# Supply Chain Design for Blending Technologies

^{*}

## Abstract

**:**

## 1. Introduction

## 2. Literature Review

#### 2.1. Methodology of the SLR

- definition of research questions;
- search process in Science Direct;
- inclusion and exclusion process;
- descriptive analyses of chosen articles;
- content analysis;
- identification of scientific gaps, bottlenecks, and limitations.

#### 2.2. Descriptive Analysis

#### 2.3. Content Analysis

#### 2.4. Consequences of Literature Review

## 3. Materials and Methods

**Input parameters**: in the basic model of the blending problems, the following parameters are assumed to be given:

- y
_{j}customer’s demand for product j, - p
_{ik}quality parameter k of raw material i, - ${b}_{kj}^{min}$ lower bound for parameter k of finished product j,
- ${b}_{kj}^{max}$ upper bound for parameter k of finished product j,
- ${c}_{i}^{B}$ price of raw material i.

**Decision variable**: the decision parameter of the blending problems is ${x}_{ij}$ which represents the amount of raw material i assigned to product j.

**Objective function**(

**profit maximization**): in the basic model of the blending problems, the objective function is the maximization of profit, which can be written as a function of the revenue from the finished products sold and the purchase price of the raw materials needed to produce the finished product, as follows:

_{j}is the specific purchasing price of product j (EUR/kg).

**Constraint 1**(

**quality of final product**): in the basic model of the blending problem, two basic constraints must be taken into consideration. For the first constraint, we can define the limits of the technological specifications for the quality of the final product. For these limit values, a constraint for the lower and upper limit values can be specified as a separate constraint in the following way:

**Constraint 2**(

**meet customer’s demand**)

**:**The second constraints for the basic model defines the need to obtain a quantity of raw materials that can meet customer demand:

**Constraint 3**(

**production capacity**)

**:**In general, the production capacity for blending problems can be considered as given. This condition modifies the basic model in the sense that, for this constraint, customer requirements are not given per product, but can be freely modified according to the production capacity. Due to the production capacity constraint, the limitation on the quantity of raw materials to be purchased can be written in the following form:

**Constraint 4**(

**built-in rate of raw materials**)

**:**for the basic model, we did not take into consideration the fact that, depending on the nature of the raw materials and the processing technology, not all of them are built into the finished product, and that the parameters affecting the quality of the finished product are not fully reflected in the finished product. Based on this condition, it is possible to modify the basic model in two directions and add a new constraint focusing on the build-in proportion. In the first case, the purchased raw material is not processed in its full quantity, and therefore its parameters influence the parameters characterizing the finished product according to the built-in rate. For example, if broccoli is used to prepare a dish, the stems and leaves of the broccoli purchased are not processed and therefore the nutrients and vitamins they contain are not built into this final dish. For this model, we can define the ${\alpha}_{i}$ percentage of the purchased raw material i that can be used to produce the final product. If we take this constraint into consideration, the objective function is still to maximize profit, but the revenue from the finished products sold is affected by the built-in rate of the raw materials. Since the full quantity is not built in, it is necessary to purchase a larger quantity depending on the built-in rate of the raw material, which increases the cost of the raw material associated with the finished product:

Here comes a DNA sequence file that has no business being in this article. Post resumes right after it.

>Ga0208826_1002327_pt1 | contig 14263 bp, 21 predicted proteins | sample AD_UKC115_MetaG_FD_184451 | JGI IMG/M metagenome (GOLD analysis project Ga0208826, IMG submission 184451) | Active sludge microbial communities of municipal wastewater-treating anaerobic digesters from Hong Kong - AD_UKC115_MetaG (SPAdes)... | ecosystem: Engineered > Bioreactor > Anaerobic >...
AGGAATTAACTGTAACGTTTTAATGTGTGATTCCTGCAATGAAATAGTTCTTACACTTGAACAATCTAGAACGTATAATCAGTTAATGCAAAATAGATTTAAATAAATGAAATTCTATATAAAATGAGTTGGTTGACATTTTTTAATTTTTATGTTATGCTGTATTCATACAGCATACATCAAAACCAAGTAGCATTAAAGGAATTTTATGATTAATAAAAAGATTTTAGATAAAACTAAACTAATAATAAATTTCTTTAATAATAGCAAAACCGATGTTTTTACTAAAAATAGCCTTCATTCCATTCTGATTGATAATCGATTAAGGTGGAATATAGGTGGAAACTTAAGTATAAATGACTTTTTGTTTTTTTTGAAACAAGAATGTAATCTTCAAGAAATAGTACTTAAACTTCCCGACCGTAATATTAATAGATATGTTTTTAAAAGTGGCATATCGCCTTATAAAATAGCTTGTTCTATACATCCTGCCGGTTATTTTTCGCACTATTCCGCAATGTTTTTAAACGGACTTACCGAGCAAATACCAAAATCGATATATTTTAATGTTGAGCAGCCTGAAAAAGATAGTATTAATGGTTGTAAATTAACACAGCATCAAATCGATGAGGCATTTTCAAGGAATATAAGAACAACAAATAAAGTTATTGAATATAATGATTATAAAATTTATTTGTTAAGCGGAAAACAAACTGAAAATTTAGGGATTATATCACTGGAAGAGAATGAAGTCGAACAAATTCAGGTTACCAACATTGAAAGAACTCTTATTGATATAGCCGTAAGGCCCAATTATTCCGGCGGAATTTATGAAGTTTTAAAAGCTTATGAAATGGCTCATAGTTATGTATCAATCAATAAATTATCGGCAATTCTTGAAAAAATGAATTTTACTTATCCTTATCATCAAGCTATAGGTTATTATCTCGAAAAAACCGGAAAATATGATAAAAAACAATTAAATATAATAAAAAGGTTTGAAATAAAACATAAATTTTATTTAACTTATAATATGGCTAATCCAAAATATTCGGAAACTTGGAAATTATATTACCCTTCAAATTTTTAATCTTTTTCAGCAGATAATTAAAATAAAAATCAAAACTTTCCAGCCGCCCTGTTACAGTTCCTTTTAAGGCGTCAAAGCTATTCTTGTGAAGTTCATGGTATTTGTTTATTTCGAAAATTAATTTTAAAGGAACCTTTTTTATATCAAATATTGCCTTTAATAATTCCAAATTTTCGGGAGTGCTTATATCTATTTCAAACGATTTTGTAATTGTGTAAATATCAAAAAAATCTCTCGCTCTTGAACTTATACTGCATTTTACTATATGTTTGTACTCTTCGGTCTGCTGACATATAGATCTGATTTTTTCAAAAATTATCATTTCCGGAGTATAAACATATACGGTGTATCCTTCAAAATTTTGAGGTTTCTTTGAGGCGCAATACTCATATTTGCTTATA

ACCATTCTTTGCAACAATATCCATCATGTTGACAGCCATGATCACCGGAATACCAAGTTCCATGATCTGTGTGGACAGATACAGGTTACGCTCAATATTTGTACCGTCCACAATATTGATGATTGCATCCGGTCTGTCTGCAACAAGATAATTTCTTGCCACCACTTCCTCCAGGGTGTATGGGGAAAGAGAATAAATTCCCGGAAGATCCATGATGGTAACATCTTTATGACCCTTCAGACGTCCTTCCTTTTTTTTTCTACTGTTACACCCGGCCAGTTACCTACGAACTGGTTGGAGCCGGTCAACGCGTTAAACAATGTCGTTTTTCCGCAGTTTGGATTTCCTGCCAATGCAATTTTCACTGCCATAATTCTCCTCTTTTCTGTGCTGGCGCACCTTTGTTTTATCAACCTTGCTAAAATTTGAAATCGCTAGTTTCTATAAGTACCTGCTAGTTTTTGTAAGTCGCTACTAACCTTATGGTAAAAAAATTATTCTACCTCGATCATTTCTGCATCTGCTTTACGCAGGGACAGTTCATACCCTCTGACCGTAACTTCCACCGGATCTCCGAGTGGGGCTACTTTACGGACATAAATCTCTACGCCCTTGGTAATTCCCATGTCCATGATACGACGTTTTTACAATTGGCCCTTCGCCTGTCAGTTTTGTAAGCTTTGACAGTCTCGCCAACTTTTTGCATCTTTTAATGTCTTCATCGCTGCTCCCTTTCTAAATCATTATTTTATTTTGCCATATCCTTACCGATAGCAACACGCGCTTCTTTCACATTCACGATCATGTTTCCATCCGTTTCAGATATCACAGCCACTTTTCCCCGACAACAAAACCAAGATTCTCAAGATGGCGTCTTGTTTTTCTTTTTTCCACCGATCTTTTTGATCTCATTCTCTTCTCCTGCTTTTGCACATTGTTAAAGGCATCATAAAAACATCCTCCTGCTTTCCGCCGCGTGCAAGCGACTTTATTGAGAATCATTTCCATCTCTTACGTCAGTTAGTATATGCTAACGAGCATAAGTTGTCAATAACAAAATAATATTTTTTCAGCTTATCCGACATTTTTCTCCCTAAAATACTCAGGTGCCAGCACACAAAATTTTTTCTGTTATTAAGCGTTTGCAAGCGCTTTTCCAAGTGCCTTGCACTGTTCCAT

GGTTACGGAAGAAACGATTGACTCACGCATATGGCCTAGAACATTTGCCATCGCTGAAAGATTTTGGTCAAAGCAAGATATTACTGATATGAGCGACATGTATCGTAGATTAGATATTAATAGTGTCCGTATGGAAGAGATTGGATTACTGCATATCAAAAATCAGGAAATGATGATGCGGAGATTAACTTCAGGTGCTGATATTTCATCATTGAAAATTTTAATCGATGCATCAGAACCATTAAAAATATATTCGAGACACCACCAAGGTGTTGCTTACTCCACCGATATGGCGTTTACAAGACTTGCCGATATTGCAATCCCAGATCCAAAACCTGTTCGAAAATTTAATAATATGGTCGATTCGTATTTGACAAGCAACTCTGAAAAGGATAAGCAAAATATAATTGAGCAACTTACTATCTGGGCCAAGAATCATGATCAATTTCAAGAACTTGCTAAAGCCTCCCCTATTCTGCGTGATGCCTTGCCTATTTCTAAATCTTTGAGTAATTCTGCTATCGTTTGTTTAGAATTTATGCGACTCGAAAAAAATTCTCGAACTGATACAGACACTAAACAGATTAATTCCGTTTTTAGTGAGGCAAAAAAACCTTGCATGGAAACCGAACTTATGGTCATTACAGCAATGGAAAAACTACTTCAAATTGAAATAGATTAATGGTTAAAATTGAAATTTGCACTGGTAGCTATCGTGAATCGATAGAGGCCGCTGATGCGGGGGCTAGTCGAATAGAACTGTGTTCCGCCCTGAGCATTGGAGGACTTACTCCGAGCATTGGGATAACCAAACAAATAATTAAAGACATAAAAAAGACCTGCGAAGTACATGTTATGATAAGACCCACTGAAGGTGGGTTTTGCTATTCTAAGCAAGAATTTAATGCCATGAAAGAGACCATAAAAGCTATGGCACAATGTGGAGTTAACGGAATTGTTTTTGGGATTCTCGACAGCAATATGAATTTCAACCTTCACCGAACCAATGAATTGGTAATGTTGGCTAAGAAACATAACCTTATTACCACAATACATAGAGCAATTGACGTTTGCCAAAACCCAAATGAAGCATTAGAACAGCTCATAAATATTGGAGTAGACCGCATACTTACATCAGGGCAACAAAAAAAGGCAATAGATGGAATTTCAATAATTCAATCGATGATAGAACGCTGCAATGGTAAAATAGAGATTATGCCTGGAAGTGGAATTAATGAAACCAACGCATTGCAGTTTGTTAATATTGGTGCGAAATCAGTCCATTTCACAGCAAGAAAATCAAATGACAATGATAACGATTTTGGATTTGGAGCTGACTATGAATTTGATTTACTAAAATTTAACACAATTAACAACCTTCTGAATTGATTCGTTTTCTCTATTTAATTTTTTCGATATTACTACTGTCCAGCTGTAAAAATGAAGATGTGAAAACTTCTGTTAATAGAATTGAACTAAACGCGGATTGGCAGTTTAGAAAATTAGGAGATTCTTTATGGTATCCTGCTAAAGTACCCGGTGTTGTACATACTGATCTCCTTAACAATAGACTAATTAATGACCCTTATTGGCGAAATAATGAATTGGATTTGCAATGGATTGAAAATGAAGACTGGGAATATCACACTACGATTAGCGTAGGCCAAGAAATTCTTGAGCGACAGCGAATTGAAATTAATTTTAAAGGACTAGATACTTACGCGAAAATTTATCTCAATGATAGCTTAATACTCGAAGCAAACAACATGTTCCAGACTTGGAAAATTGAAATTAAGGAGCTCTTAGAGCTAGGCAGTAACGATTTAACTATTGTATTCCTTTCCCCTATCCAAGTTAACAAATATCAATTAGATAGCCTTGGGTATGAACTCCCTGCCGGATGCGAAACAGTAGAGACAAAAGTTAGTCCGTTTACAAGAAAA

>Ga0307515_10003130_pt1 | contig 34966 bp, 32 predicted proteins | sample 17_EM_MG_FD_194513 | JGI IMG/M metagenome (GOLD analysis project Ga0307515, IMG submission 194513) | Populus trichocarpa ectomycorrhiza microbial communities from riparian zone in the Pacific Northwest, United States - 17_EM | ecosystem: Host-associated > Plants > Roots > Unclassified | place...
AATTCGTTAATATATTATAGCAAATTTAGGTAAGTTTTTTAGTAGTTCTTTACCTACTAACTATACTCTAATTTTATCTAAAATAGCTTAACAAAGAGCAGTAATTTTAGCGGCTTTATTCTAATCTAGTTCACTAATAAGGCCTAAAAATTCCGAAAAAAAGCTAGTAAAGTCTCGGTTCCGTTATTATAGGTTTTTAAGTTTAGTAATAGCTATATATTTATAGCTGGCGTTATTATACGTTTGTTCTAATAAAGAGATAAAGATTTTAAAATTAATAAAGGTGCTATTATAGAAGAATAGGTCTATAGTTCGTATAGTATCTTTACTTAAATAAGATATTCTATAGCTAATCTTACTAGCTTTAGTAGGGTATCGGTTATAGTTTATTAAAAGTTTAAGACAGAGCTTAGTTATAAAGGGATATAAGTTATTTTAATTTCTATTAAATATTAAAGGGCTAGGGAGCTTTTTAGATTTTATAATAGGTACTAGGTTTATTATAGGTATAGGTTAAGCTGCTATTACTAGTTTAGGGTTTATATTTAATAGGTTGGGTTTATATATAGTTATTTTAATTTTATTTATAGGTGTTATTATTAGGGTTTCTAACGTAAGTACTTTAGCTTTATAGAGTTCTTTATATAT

**Constraint 5**(

**limited raw material sources**)

**:**This constraint specifies that the maximum or minimum quantity of available raw materials must be taken into account when placing an order. As a consequence, a lower and an upper limit constraint are also included:

**Constraint 6**(

**marketing increases customer’s demand**)

**:**In this model of the blending problem, targeted, product-specific promotion can be used to increase demand for each finished product, resulting in increased demand for the finished product and thus higher profits. Assuming that the expenditure on advertising is directly proportional to the increase in demand for the finished product generated by the advertising, there is a change in our objective functions used earlier.

- y
_{j}customer’s demand for finished product j without advertising, - h
_{j}is an advertising cost for product j, - g
_{j}the rate of increase in demand for product j caused by advertisements, - z
_{j}number of advertisements for product j.

- y customer’s demand without advertising,
- h is the cost of an advertising,
- g the rate of increase in demand caused by advertisements,
- z number of advertisements.

**Constraint 7**(

**lot size of raw materials**)

**:**for the basic model, we did not take into consideration the fact that the lot sizes of raw materials to be ordered can be defined. Taking this lot size- or batch size-related constraint into consideration, we can define the following constraint:

**Constraint 8**(

**capacity of transportation**)

**:**for the basic model, we did not take into consideration the capacity of transportation vehicles from raw material suppliers to the production plant. If transportation processes are taken into consideration, then the capacities can be defined in two different ways. If the required raw materials are transported with the same vehicle from the same supplier, then the constraints can be written as follows:

**Constraint 9**(

**capacity of warehouses**)

**:**we can define a capacity of warehouses for raw materials and these limited capacities can be taken into consideration using the following constraint: